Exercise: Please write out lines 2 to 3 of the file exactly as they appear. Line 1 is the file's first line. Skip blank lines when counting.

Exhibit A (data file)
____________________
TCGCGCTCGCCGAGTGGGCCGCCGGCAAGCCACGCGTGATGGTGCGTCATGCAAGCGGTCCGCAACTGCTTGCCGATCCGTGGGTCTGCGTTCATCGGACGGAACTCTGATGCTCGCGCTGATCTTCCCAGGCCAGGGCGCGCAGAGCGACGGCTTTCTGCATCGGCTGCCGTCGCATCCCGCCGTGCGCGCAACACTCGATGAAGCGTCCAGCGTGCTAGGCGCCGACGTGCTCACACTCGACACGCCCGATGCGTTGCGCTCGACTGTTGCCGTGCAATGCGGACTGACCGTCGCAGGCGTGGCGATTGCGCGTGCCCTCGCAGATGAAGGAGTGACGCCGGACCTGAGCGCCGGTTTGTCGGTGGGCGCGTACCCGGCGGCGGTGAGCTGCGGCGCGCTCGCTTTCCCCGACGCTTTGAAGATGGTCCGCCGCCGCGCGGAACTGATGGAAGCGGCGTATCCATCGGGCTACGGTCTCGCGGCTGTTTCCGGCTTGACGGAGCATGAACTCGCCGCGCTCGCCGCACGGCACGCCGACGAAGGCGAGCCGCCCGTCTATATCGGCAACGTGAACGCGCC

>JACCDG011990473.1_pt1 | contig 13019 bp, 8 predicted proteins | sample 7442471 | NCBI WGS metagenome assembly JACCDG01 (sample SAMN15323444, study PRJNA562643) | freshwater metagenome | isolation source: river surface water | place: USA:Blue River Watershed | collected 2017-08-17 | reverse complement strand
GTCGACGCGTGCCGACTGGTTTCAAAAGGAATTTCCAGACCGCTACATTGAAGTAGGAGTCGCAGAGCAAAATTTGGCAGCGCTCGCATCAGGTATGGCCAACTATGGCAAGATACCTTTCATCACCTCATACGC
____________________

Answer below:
>JACCDG011990473.1_pt1 | contig 13019 bp, 8 predicted proteins | sample 7442471 | NCBI WGS metagenome assembly JACCDG01 (sample SAMN15323444, study PRJNA562643) | freshwater metagenome | isolation source: river surface water | place: USA:Blue River Watershed | collected 2017-08-17 | reverse complement strand
GTCGACGCGTGCCGACTGGTTTCAAAAGGAATTTCCAGACCGCTACATTGAAGTAGGAGTCGCAGAGCAAAATTTGGCAGCGCTCGCATCAGGTATGGCCAACTATGGCAAGATACCTTTCATCACCTCATACGC